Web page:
Mann argues that for Cheney and others--like Rumsfeld and even Powell, neither of whom could ever be described as neoconservatives--the Iraq War was consistent with their own belief in the efficacy of U.S. power. That belief had built steadily over three decades or more in policymaking. They came of political age in an era when the United States steadily restored its global ascendancy after the catastrophe of Vietnam, and grew in military power and self-confidence.
By the late 1990s much of what the neocons had been saying about the proper exercise and scope of U.S. power had already been accepted, even by the Clinton Administration, which went to war in the Balkans largely for moral and humanitarian reasons--and for which it was enthusiastically applauded by neoconservatives (though not most conservatives, including Buchanan). The Kosovo War, moreover, was fought without the United Nations' authorization that the neocons' critics seem to believe is essential.
Indeed, as Mann astutely points out, it was the often unhappy experiences with allies in these crises that created the steadily broadening consensus in the United States in favor of dissolving many of the bonds of multilateralism. Thus, when the United States dismissed aid from other nato countries (except Britain) for the Afghan campaign after September 11, it was the uniformed military--not hard-line, unilateralist neocon civilians--who declined the offer.
Clinton also initially rejected some other multilateral constraints, dismissing the International Criminal Court (although he would disingenuously sign the treaty a few weeks before leaving office, knowing it would never pass the Senate). He also pressed ahead with missile defense plans despite the obvious confrontation it would eventually provoke with the Anti-Ballistic Missile Treaty.
In sum, by the time George W. Bush came to office, the steady accretion of U.S. military power and success, its political and economic reach, and the mirrored decline in other countries' power were established facts that gradually emboldened foreign policy thinkers of all persuasions to take a more skeptical view towards global political constraints on American action. It was Madeleine Albright, no less, Clinton's secretary of state, who famously asked Colin Powell, then chairman of the Joint Chiefs of Staff, "What's the point of having this great army of yours if you're never going to use it?" If you believed in the overwhelming virtue of U.S. power, as most people did by 2001, the case for action was persuasive. If you could topple hideous regimes like Saddam Hussein's and remove threats, even if they seemed remote, why wouldn't you?
Neocons did not reject multilateral activity for the sake of it, nor did they wholly reject any notion of seeking global legitimacy for U.S. action. They believed, on the contrary, that such legitimacy would be bestowed retrospectively, in the light of military and political success. This was the Field of Dreams approach to foreign policy: "If you build it, they will come." If the United States wielded its might successfully, in the end the world would see it was right and would want to associate with Washington.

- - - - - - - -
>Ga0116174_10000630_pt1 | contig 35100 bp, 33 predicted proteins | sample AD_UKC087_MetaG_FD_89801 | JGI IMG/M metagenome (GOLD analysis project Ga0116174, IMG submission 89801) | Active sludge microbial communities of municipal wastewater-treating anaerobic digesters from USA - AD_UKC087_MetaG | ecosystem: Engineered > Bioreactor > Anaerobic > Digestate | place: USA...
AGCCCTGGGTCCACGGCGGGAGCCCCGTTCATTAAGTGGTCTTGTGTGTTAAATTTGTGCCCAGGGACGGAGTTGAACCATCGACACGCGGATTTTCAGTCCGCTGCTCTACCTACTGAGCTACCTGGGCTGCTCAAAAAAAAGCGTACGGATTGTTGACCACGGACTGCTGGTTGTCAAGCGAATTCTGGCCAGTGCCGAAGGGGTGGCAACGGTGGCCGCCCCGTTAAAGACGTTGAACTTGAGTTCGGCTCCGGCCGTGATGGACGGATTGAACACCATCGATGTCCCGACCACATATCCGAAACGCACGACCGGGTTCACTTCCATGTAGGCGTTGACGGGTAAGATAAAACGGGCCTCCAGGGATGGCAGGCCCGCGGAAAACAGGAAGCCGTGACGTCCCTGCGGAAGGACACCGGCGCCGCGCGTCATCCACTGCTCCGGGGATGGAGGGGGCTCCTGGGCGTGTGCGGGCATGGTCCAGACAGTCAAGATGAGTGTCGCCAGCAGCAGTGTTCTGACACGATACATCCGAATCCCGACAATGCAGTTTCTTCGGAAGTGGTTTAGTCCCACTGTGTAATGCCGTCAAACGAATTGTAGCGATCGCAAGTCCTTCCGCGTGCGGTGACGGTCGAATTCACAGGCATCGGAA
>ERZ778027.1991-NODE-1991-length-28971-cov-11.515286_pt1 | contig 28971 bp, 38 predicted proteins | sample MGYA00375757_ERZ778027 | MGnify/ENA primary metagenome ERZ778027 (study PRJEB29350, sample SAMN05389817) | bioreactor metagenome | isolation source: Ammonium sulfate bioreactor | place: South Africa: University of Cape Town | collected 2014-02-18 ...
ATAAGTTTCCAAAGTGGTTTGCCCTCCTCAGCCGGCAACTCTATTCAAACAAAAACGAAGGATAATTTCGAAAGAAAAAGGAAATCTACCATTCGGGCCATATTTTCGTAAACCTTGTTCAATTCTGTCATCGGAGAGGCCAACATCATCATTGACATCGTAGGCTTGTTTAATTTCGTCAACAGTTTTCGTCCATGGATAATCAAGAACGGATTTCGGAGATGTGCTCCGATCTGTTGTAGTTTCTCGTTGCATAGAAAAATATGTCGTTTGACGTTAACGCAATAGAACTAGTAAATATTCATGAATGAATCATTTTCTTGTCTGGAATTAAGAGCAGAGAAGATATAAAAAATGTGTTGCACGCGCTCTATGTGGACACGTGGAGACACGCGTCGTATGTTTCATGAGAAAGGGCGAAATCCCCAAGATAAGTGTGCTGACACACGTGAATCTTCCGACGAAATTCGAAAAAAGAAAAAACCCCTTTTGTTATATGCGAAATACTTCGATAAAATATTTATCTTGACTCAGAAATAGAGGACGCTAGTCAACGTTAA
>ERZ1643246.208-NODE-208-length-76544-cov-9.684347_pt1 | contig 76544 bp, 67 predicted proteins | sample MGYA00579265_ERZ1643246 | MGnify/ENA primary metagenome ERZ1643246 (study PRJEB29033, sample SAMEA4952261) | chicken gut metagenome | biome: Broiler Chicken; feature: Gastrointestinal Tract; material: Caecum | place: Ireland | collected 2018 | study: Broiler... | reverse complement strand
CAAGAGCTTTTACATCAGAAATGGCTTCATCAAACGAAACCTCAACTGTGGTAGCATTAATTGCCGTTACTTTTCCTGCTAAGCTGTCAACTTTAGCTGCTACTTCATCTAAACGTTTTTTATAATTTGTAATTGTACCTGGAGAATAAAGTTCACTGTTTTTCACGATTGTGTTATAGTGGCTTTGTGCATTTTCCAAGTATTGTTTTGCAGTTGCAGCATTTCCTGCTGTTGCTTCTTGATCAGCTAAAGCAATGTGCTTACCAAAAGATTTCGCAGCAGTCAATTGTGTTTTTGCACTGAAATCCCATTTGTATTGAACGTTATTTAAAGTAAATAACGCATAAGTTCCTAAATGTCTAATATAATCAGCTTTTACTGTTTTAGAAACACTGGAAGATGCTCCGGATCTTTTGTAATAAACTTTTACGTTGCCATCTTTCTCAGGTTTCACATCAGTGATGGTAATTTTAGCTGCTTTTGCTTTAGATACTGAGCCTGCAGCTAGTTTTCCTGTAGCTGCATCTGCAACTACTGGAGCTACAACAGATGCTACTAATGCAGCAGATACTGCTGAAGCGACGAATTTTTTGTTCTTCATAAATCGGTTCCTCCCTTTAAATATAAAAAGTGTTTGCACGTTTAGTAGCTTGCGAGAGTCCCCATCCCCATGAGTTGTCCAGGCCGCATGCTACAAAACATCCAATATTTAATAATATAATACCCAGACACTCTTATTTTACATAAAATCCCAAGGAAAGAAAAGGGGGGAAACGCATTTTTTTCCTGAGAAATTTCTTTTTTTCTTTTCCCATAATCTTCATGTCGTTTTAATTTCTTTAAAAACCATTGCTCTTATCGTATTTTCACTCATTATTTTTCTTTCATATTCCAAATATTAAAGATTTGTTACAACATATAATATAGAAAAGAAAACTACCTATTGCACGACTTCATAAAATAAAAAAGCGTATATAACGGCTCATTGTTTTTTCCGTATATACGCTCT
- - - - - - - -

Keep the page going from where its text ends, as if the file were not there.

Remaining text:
The September 11 attacks added a new element to the mix. The United States had an overwhelming military advantage but had suddenly been humbled by 19 men with box cutters and one-way plane tickets. You didn't have to be bamboozled by neoconservative "deceptions" to accept the changed conditions that made broad U.S. action against perceived threats attractive.
This is not to say that the Bush Administration's approach to Iraq in late 2002 was accepted on all sides. But the circumstances of the previous 25 years meant that those who were skeptical about the wisdom of such action were up against the powerful examples of recent history: the Cold War, the Gulf War, Kosovo, Afghanistan, and the easy U.S. hegemony these experiences seemed to point to.
The ascendancy of neoconservatives in the Bush Administration, then--if indeed it can be called that--was not some twisted, un-American aberration, as its critics contend. The neocon case was rooted in the major traditions of U.S. foreign policy: morally assertive, internationalist, forceful, and seen in a new, post-Cold War light. So the question now is not how to mend the damage from these years of neocon recklessness, but whether the assumptions on which U.S. policy has been based for several years now may be proved false by events in Iraq. Have the setbacks there so weakened the reality of U.S. power that U.S. self-confidence, which has been waxing steadily for a quarter of a century since Vietnam, may now be on the wane? Was the Bush Administration's decision to fight terrorism by focusing hard on its state sponsors and the broader political conditions that give rise to it, rather than on the narrower target of the terrorists themselves, misdirected? Is conventional U.S. military superiority of little use when confronting this new threat?Essay Types: Book Review